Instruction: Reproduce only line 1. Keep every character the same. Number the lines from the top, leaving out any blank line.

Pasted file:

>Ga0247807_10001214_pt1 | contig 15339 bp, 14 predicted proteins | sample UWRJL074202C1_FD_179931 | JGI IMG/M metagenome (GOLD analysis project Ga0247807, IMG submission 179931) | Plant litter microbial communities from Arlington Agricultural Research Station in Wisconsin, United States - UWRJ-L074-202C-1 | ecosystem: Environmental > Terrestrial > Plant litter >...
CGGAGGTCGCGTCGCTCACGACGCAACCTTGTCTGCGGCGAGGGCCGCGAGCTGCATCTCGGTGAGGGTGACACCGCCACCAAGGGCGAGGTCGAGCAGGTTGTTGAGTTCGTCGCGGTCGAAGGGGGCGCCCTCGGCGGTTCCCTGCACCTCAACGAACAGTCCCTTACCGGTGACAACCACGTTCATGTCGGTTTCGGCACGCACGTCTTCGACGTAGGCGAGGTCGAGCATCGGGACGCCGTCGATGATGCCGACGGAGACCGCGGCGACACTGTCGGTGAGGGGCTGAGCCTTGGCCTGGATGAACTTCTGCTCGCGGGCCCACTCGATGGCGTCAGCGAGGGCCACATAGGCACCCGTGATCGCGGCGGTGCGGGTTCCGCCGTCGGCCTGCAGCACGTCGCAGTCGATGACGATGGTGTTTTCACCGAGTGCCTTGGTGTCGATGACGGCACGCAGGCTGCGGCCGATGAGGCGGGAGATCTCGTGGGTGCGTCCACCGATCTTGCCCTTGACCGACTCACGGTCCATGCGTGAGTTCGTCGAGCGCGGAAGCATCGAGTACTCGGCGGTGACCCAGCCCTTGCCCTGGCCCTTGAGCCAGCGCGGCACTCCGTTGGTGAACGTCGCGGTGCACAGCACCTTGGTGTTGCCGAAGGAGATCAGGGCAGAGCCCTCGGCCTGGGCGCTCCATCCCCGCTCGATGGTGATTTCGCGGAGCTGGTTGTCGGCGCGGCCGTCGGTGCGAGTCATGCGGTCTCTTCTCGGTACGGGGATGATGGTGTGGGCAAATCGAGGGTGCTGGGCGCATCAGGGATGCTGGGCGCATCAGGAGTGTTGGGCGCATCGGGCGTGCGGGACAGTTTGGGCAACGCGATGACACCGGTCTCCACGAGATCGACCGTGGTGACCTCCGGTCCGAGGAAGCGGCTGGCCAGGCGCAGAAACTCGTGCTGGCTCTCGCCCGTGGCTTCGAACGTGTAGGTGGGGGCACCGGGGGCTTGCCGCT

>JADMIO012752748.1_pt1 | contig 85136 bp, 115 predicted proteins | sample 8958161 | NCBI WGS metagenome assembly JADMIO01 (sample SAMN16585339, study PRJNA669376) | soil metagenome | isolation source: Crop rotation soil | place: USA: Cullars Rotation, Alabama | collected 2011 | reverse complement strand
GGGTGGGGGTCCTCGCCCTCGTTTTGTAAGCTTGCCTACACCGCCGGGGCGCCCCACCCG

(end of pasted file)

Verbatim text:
>Ga0247807_10001214_pt1 | contig 15339 bp, 14 predicted proteins | sample UWRJL074202C1_FD_179931 | JGI IMG/M metagenome (GOLD analysis project Ga0247807, IMG submission 179931) | Plant litter microbial communities from Arlington Agricultural Research Station in Wisconsin, United States - UWRJ-L074-202C-1 | ecosystem: Environmental > Terrestrial > Plant litter >...